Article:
In 2003, CSCL derived 75.4% of revenue from long-haul routes shipping goods to the US and Europe. This was very similar to Yang Ming, which shipped 148,000 TEU's and derived 80% of revenue from long-haul routes. Evergreen, on the other hand, had a more balanced ratio and Wan Hai derived 68% from intra-Asian routes.

However, the Taiwanese shipping companies are trading on a confusingly broad range of PE ratios spanning Yan Ming on roughly 6.5 times 2004 earnings, to Wan Hai around 8.5 times and Evergreen 10.5 times.

Over the past two months, all three have been hit by a triple whammy. Chen's victory in Taiwan's Presidential election dimmed hopes for direct trade routes with China and hit valuations that appeared to have been running ahead of themselves. Lately they have been further compromised by China's efforts to cool its overheating economy.

Evergreen, for example, has come down from a year-to-date high of NT$40.2 in late February to NT$25.5 yesterday. Yan Ming, meanwhile has dropped from NT$44.5 to NT$27.8 and Wan Hai from NT$36 to NT$27.8.

Specialists say the key question for investors now is whether they have been oversold. At the beginning of 2004, most analysts were not expecting the industry cycle to turn until late 2005.

Some have also argued that share prices tend to peak about six months ahead of a peak in freight rates and will always overshoot their historic highs at this point. None of the three Taiwanese companies have yet hit their peak multiples and many houses still argue for a supply/demand imbalance in the global shipping sector, which will push freight rates higher during 2004. Global shipping consultant Drewry is forecasting rate rises of 24% for 2004.

Fund managers say syndicate research is showing a consensus view that demand for container shipping will increase 9% this year and supply of container ships by 8%. In particular it is the supply side of the equation, which leads some analysts to predict the continuation of the current cycle well into 2005.

The main driver for container shipping is changes in world trade volume. Thus while China may rein in economic growth and hence imports of commodities, exports should remain high given the broader global economic pick-up. CSCL is currently running at full capacity and believes it can maximize demand because new capacity is coming on stream ahead of most competitors.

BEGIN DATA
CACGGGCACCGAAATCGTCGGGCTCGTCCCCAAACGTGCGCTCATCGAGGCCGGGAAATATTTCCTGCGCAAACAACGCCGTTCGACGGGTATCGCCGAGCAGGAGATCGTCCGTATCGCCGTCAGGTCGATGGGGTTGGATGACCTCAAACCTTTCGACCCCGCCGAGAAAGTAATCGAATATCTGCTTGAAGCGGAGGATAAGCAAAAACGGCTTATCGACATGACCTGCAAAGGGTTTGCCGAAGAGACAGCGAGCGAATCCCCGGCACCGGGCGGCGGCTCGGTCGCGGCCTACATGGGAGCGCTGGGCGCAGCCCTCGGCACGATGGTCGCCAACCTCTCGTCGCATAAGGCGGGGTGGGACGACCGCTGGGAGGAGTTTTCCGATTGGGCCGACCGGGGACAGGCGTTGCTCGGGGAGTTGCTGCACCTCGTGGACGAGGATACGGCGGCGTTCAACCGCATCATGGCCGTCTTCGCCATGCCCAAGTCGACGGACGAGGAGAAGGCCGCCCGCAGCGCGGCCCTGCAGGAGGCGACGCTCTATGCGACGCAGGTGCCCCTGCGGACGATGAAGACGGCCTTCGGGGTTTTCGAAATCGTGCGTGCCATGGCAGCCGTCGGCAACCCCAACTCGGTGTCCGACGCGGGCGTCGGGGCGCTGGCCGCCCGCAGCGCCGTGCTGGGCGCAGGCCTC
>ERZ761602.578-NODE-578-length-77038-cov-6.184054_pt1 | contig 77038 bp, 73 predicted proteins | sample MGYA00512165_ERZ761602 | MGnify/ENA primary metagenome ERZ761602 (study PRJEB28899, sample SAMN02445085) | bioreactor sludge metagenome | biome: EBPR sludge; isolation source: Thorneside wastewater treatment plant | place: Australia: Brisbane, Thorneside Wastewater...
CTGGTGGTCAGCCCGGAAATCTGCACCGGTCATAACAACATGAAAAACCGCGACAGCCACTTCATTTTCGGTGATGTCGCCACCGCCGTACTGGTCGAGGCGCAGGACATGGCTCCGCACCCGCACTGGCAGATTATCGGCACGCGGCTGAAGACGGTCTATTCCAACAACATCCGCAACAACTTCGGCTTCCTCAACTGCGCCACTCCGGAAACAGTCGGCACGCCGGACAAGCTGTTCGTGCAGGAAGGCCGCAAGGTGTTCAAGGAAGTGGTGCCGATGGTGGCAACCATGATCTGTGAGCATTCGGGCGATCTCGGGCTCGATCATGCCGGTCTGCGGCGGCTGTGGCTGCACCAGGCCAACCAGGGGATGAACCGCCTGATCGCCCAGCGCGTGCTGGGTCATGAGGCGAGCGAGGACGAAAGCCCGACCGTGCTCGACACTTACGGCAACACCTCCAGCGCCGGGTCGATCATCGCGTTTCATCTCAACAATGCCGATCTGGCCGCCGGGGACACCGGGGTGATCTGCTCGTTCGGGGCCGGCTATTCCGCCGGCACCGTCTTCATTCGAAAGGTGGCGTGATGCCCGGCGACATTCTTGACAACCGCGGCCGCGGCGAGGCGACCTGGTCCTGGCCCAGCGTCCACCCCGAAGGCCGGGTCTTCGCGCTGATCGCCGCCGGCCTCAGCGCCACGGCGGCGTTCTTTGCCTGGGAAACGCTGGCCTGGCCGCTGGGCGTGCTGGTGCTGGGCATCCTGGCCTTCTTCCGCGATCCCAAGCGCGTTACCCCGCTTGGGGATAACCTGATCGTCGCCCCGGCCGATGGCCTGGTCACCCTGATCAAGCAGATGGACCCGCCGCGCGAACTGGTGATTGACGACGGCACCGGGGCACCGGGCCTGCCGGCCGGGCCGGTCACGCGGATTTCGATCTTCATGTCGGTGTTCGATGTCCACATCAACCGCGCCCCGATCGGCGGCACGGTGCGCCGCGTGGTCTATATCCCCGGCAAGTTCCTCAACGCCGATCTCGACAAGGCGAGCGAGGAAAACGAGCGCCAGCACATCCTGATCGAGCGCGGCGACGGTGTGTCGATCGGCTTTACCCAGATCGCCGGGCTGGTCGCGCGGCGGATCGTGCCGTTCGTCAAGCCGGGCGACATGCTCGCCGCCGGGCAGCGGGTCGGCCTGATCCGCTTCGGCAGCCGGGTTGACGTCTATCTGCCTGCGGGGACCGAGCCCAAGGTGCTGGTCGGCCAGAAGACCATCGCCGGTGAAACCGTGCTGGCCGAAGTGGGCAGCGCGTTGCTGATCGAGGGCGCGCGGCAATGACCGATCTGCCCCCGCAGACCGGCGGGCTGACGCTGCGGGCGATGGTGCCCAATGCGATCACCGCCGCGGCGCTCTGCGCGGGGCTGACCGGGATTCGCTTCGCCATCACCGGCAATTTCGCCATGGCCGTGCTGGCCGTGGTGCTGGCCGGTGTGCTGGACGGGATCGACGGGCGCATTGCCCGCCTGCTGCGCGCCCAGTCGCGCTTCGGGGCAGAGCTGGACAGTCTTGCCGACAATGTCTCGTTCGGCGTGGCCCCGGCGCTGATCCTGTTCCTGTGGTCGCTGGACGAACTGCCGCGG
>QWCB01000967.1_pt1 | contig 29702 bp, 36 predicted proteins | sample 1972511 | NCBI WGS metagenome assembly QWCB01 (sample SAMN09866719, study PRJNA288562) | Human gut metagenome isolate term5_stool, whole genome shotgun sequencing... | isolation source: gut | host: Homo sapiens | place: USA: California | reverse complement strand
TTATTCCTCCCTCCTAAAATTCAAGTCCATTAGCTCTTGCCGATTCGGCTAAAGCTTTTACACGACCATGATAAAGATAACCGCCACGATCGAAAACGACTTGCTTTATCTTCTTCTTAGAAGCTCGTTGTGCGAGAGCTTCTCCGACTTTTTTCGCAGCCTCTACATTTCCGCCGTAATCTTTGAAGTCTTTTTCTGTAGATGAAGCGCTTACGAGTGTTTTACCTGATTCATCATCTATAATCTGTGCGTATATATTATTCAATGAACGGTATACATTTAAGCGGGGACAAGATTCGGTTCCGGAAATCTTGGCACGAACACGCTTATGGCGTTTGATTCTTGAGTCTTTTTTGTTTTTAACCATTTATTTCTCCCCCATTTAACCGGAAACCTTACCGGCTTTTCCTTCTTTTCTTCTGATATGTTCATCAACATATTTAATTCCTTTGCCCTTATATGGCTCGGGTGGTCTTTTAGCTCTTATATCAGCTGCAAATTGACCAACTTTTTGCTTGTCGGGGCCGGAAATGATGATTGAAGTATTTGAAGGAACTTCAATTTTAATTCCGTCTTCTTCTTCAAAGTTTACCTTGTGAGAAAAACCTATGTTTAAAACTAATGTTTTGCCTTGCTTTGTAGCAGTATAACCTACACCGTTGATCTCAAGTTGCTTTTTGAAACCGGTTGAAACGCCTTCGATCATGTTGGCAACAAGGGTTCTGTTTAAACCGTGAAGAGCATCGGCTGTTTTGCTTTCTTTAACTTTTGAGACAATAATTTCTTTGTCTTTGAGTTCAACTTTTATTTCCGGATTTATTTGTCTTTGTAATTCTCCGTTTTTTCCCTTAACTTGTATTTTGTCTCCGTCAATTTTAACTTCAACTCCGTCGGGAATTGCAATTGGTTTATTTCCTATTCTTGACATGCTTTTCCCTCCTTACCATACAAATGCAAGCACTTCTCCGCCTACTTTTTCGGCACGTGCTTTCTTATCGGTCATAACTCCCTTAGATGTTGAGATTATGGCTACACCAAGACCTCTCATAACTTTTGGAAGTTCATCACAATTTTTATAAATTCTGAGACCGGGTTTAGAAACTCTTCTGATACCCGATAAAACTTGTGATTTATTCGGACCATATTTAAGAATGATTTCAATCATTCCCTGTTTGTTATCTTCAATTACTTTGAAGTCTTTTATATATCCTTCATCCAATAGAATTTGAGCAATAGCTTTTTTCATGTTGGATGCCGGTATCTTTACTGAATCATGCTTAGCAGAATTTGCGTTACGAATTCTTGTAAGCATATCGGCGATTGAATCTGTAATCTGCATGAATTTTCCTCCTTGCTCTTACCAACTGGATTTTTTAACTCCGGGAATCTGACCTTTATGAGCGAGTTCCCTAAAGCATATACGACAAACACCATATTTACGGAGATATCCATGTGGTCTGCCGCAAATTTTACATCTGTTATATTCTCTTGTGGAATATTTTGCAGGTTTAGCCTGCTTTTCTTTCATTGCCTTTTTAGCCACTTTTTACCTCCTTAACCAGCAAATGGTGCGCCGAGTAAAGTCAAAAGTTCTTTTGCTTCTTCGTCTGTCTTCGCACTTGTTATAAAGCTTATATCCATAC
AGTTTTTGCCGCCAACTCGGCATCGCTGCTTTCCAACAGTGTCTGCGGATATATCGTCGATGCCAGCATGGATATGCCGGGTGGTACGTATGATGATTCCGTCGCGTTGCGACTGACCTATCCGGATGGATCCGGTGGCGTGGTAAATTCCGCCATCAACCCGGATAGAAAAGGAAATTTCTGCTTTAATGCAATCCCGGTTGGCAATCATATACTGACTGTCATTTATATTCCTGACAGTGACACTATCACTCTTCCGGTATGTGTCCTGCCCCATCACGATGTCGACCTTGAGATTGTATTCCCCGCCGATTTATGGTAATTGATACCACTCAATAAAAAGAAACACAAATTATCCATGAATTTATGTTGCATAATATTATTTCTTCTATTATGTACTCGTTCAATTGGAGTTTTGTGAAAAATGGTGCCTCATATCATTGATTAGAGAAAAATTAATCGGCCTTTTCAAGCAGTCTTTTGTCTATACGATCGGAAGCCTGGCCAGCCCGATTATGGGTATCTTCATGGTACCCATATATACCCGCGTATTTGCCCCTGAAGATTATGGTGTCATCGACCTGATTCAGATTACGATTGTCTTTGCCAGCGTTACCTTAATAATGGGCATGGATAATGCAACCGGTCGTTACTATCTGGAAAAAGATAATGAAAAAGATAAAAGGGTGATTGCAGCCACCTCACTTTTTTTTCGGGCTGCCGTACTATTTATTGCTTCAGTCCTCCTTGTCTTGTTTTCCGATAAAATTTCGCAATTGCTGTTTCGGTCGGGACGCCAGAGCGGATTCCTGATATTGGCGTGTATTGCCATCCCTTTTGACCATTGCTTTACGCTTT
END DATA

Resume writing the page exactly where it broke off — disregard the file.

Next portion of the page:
As one specialist comments, "CSCL is a young company and was still at the build-out stage in 2001/2002 when many of its competitors were suffering from an industry downturn. It got orders for new ships in early and at a cheap point in the cycle."

According to global shipping consultants such as Drewry and Clarkson, order backlogs at shipping yards are running at an all-time high of just over two years. CSCL, on the other hand, is predicting an increase in operating capacity of 119% over the next three years. Yan Ming, by contrast, is expecting to increase capacity by just 20% over the next two years.

CSCL says that capacity will increase to 276,000 TEU's by the end of 2004 and 350,000 by the end of 2005. As a result, fund manager say the leads are forecasting net profit growth of about 140% during 2004.

At the end of 2002, CSCL reported a net loss of Rmb597 million ($72 million), moving to a net profit of Rmb1.38 billion in 2003 ($167 million) and forecast of about Rmb3.3 billion ($401 million) in 2004.

In turn analysts are expecting EPS growth of 30% to 40% in 2005 as more new capacity comes on stream. At the bottom end of the range, this will pitch the deal on a 2005 multiple of around six to seven times. Because the Taiwanese have much weaker EPS forecasts in 2005, they will continue to trade on higher multiples spanning eight to 12 times.

Specialists say CSCL is also one of the world's most cost efficient shipping lines because its fleet is young (9.7 years). This means its operating cost per TEU is cheaper than rivals. On an adjusted basis (accounting for varying freight rates across different global routes), CSCL averages $750 per TEU compared to $995 for Evergreen and a high of $1,236 for Singapore's Nepture Orient Lines.

Yet CSCL's expansion has come at the expense of high gearing. At the end of 2003, the company was reporting a net debt to equity ratio of 206% versus an industry average closer to 40%. However, proceeds from the all new share IPO are being used to reduce gearing and the company expects to run a net cash position by the end of the year.